Cochlear Implants


Cochlear implants





What are cochlear implants?

Cochlear implants are artificial devices imbedded into the spiral cavity of the inner ear (cochlea). The device consists of a microphone that picks up sound waves and a speech processor which converts them into electrical signals. These signals are then transmitted to the brain through the auditory nerve.

The cochlea is a 'snail-like' organ in the inner ear.

Which hospitals in Ireland do cochlear implants?

Beaumont Hospital, Dublin, Ireland, has been providing this service since February 1995. It is the only hospital in Ireland to do so.

How do cochlear implants help?

The cochlea contains thousands of sensitive hair cells which produce nerve impulses by which the brain is informed of the pitch and loudness of sounds. Cochlear implants help by sending electrical messages directly to the auditory nerve, bypassing the damaged or absent hair cells. It is essential that the auditory nerve be undamaged. Cochlear implants are usually used to assist lip-reading and to hear some everyday sounds. They do not fully restore the perception of sound to normal levels.

What does the operation involve?

During the operation, the surgeon implants the internal parts of the cochlear implant underneath the skin. The receiver/stimulator sits in the bone just behind the ear and electrodes are coiled around the cochlea. Electrical audio signals can then be passed into the cochlea.

What are the benefits of cochlear implants?

  • The implants allow you to monitor your own voice.
  • They provide you with a better awareness of sounds around you.
  • Help you follow conversations better with the help of lip-reading.

Can all deaf people use cochlear implants?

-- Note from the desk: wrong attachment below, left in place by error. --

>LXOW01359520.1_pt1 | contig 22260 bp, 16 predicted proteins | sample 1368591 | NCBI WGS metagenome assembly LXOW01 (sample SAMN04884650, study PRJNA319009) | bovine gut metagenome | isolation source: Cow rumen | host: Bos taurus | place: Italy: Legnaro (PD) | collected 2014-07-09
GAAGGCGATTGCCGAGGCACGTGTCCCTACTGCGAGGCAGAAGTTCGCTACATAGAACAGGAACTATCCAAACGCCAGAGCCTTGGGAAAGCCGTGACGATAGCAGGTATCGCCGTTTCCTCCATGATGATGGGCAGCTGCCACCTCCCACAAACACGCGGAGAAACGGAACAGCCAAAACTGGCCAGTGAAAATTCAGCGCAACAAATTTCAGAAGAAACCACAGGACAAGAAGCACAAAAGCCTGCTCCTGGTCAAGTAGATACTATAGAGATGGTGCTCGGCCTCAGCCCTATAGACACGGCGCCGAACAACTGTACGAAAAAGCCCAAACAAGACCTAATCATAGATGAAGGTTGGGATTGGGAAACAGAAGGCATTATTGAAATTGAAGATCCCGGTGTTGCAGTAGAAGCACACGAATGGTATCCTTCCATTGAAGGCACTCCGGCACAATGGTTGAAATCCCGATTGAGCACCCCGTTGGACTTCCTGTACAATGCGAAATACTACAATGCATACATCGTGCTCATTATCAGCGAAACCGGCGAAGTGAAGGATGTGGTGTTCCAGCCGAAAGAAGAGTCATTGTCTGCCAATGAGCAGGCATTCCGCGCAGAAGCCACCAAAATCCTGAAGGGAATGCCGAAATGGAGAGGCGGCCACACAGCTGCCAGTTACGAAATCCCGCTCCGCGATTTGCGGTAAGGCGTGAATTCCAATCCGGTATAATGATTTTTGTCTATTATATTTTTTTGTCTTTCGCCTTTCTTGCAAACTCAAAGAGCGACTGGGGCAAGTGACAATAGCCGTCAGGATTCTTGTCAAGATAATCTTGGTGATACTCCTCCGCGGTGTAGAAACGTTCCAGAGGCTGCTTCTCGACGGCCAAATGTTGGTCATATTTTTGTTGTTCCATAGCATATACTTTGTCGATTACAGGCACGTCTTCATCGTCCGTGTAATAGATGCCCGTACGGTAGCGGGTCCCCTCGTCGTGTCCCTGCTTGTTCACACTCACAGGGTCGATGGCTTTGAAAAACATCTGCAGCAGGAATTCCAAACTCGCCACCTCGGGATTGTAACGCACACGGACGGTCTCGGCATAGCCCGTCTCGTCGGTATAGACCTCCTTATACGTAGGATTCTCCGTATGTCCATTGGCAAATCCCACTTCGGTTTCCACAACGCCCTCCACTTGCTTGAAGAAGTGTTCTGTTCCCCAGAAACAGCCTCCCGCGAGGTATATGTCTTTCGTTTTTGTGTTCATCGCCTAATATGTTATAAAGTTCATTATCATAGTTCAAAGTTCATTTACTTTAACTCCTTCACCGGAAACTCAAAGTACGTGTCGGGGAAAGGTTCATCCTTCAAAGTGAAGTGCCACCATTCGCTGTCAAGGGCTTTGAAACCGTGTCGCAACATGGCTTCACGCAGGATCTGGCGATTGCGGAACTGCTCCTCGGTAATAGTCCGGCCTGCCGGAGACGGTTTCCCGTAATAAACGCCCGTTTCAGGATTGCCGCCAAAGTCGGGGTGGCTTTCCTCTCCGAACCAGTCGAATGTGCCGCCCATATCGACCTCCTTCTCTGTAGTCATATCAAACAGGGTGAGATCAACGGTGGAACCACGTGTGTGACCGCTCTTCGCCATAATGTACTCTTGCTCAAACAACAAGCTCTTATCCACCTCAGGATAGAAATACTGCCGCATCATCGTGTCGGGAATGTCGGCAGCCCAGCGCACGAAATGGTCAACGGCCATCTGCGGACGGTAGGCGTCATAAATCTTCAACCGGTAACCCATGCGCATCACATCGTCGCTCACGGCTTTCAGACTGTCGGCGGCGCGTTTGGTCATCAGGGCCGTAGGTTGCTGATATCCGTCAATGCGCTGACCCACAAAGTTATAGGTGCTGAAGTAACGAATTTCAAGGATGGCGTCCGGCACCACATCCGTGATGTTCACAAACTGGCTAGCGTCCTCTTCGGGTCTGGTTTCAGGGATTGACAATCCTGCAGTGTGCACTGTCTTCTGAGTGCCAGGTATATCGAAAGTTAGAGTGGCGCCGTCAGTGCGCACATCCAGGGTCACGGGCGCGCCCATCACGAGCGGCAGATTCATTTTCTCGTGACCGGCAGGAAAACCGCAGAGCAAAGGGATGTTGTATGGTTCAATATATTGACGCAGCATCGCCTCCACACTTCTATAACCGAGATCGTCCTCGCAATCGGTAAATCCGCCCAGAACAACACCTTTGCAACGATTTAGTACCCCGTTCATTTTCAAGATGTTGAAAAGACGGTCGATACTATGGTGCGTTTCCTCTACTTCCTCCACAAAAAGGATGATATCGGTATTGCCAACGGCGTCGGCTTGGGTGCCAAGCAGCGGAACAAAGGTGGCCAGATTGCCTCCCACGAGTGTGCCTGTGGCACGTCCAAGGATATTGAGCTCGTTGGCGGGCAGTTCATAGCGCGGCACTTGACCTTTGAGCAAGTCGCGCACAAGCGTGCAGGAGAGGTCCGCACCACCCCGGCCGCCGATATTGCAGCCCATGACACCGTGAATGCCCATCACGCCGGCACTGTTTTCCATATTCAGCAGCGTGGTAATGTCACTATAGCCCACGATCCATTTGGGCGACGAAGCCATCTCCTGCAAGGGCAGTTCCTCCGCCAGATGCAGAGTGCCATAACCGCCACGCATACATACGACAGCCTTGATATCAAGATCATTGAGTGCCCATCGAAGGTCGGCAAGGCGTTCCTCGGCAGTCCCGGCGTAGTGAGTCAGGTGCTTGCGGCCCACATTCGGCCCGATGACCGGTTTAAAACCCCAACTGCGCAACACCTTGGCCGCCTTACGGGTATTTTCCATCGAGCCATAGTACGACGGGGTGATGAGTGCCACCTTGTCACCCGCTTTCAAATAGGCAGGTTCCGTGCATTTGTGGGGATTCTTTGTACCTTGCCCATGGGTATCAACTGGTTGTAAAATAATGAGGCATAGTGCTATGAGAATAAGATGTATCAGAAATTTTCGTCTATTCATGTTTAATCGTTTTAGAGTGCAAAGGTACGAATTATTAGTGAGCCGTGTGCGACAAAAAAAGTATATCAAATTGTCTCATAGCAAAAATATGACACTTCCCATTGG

No, only the profoundly or totally deaf people can use them. This is because the implants do not provide anything like natural hearing and the operation involves surgery on the delicate mechanisms of the ear. Certain types of deafness are not suitable for the process.

If the candidate is deaf for many years, the process may be futile because their memory of sound has declined to a huge extent. The candidate must undergo extensive examination by an audiology team before approval.

What should I expect immediately after the operation?

After the operation the patient must wait for several weeks before the equipment can be switched on. Afterwards the patient will gradually learn to recognise sounds with the help of an audiology team. For most people time and practice is required before they can make the most of their implants.

How common are cochlear implants?

The audiology department in the Beaumont Hospital in Ireland performs approximately 24 cochlear implants each year. By the end of 2009, over 188,000 implantations had been carried out world-wide.

What are the risks involved in choosing cochlear implants?

Opting for cochlear implants carries a small but real risk for people who are not totally deaf. If the operation fails they lose their natural hearing and cannot go back to using a hearing aid. In some cases the sense of balance may be affected.

What is the cost of cochlear implants?

In Ireland they cost from €21,000 to €38,000 for the operation and rehabilitation afterwards. In Ireland the Department of Health covers the cost of the cochlear implantation.

You can accompany the person on visits to the hospital, taking notes on the specialists' advice so as to ensure that the patient is fully aware of the procedure and what to expect.

After the operation has been carried out, there will be a wait period of several weeks until the equipment is switched on. This is always an anxious moment for the patient and the event is usually preceded with a period of counselling.

The decision to get the implants can be a difficult one for the patient. You can ensure that the patient's expectations are not too high. They should realise that the results will be gradual and that the implants do not provide anything like natural hearing.

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